Definition of wheedle in English:



  • 1 Employ endearments or flattery to persuade someone to do something or give one something.

    ‘you can contrive to wheedle your way onto a court’
    [with direct speech] ‘“Please, for my sake,” he wheedled’
    • ‘Despite the best intentions, one is tempted to bargain for a more advantageous position, to make or demand concessions, to wheedle and to coax, to impose one's agenda and vocabulary.’
    • ‘We're meant to be talking about the phenomenon of plastic surgery and the potential risks it poses for patients, and instead I'm having my vital statistics wheedled out of me by a complete stranger.’
    • ‘He wheedles that he was in Japan when it happened.’
    • ‘Foreign managers also tell of other problems: differing objectives or partners wheedling to get associates into key posts.’
    • ‘During all of this editorial project - all the boasting, praising, cajoling, and wheedling, indulging in witty asides - I've been staring fixedly into a computer screen.’
    • ‘We do all the talking; we plead, wheedle, deny and cajole.’
    • ‘The film-makers were busy on the lot or on location, but our producers, like Jacob, stayed in the tents, free to wheedle, convince and extort position from and in the studio system.’
    • ‘He is at the same time bullying and wheedling, but will, when cornered, reiterate the anodyne phrases he picked up on the intensive salesman's course.’
    • ‘‘I'll give you one of these grown-up sweets if you keep walking,’ I wheedle, proffering a Tune.’
    • ‘Many of them command such skills as cajoling, wheedling, thundering, condescending, and even insulting - but, of course, insulting with style.’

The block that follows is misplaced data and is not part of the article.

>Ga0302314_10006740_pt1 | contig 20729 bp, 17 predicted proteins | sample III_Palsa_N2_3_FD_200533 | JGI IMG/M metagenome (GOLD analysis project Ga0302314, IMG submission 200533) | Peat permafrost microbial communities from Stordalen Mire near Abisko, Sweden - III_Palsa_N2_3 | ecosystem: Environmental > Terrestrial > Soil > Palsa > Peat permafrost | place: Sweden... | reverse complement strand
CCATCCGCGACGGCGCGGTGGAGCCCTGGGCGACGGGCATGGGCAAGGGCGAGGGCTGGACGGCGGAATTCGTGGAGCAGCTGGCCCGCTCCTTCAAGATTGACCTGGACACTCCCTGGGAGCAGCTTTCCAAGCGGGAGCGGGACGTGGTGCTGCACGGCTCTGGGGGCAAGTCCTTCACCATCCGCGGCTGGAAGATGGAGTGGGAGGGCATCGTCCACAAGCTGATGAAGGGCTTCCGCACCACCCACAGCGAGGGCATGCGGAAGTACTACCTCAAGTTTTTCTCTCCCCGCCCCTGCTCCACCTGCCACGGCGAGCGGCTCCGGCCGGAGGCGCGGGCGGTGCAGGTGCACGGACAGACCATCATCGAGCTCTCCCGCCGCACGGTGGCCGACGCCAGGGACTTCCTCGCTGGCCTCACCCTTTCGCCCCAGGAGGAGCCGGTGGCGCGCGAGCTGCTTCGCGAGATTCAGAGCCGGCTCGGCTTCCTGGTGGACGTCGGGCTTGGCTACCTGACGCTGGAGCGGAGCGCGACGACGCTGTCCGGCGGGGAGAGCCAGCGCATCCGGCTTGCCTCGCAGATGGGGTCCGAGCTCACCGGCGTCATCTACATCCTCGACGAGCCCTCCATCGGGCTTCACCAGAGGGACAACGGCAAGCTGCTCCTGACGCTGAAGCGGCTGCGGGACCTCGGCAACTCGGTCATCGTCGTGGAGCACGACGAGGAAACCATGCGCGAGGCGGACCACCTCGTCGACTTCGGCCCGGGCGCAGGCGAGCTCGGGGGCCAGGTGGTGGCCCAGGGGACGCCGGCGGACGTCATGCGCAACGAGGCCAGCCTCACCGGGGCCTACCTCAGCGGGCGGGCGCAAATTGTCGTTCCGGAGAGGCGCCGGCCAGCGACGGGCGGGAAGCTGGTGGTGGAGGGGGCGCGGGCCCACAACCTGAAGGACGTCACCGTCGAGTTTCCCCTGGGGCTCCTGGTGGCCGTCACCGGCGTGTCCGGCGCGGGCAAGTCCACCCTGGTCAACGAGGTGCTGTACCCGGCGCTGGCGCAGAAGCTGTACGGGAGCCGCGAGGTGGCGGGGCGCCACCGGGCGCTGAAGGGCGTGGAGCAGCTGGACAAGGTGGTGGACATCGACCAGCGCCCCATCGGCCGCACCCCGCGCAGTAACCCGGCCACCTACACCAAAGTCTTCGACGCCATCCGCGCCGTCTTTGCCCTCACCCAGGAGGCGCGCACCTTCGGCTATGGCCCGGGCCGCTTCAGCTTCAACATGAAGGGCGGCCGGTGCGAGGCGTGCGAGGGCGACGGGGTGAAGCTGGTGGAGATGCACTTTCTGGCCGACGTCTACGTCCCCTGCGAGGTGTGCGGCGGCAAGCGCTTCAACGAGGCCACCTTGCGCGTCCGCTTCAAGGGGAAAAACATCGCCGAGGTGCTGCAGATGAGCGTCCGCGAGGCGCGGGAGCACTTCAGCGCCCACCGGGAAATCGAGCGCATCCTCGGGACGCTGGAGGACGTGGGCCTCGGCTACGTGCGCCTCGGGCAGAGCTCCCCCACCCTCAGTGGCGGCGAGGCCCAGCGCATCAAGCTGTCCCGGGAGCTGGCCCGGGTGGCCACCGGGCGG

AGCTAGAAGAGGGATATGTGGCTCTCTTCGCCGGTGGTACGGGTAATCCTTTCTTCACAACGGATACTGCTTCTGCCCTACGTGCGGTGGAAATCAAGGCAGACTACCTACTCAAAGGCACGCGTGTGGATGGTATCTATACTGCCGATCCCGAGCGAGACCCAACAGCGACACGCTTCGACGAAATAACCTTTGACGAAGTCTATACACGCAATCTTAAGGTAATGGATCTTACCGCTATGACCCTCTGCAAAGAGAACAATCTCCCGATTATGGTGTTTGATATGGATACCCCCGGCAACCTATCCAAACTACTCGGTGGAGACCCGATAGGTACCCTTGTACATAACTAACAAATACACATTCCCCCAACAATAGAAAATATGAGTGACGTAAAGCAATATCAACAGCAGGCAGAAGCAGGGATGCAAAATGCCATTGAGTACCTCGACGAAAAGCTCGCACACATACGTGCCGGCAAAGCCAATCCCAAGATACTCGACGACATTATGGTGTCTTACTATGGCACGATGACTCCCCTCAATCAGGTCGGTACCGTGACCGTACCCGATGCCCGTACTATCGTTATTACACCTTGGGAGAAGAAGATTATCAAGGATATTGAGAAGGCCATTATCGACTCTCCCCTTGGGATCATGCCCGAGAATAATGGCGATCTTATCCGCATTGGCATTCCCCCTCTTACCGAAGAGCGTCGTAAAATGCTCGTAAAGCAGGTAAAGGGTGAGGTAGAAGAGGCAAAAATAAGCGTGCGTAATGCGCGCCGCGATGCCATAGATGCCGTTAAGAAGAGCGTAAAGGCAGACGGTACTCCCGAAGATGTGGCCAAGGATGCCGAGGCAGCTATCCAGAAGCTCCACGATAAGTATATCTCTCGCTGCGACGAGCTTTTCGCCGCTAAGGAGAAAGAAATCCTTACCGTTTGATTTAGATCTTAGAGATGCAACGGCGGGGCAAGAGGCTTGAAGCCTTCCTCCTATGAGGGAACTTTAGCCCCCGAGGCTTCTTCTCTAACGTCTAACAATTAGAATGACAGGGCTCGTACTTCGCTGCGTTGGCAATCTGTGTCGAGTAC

• ‘With the new cameras will come no mercy, no human face to wheedle, cajole, or insult.’
    • ‘For much of the film, Emily courts embarrassment with wheedling, flirtatious attempts to stop the girl's uptight uncle from taking her back to the States.’
    • ‘You view your employer more as an equal and you begin to think of ways that you can add value to your services instead of thinking of ways to wheedle more benefits from your feudal overlord.’
    • ‘Roses voice was soft and wheedling, her smile saccharin sweet.’
    • ‘He wheedled with a smile to show that he wasn't too serious.’
    • ‘But then, 10 minutes later, he's still needling and wheedling so convincingly you start to flip-flop back to the earlier assumption that, self-effusing pretence or not, Alan Davies hates having his picture taken.’
    • ‘The story probably continued with a bit more wheedling and pleading, but I wasn't really listening.’
    • ‘Of course, she had no idea if she could talk her manager into stopping at some of these towns, but she could beg and wheedle and cajole if she had to.’
    • ‘‘Lily really wants to get to know you better,’ Morgan wheedled.’
    • ‘A thousand bodies and they're already at the negotiating table with tails between their legs, probably wheedling and begging the resistance to pack it in.’
    coax, cajole, inveigle, lure, induce, blarney, entice, charm, tempt, beguile, flatter, persuade, influence, sway, win someone over, bring someone round, prod, talk, convince, make, get, press, prevail on, get round, argue, reason, urge, pressure, pressurize, bring pressure to bear on, coerce
    sweet-talk, soft-soap, twist someone's arm, smooth-talk, butter someone up
    View synonyms
    1. 1.1[with object]Coax or persuade someone to do something.
      • ‘Because I don't have any and I'm ready to hit you and steal yours if I can't wheedle you into paying for me to come.’
      • ‘He eventually wheedled me into helping him after a week of whining.’
      • ‘What he wants in bed is humiliation, naturally, and when he finally wheedles Geli into dishing out the big abuse, we're shocked at ourselves for expecting nothing else and settling for nothing less.’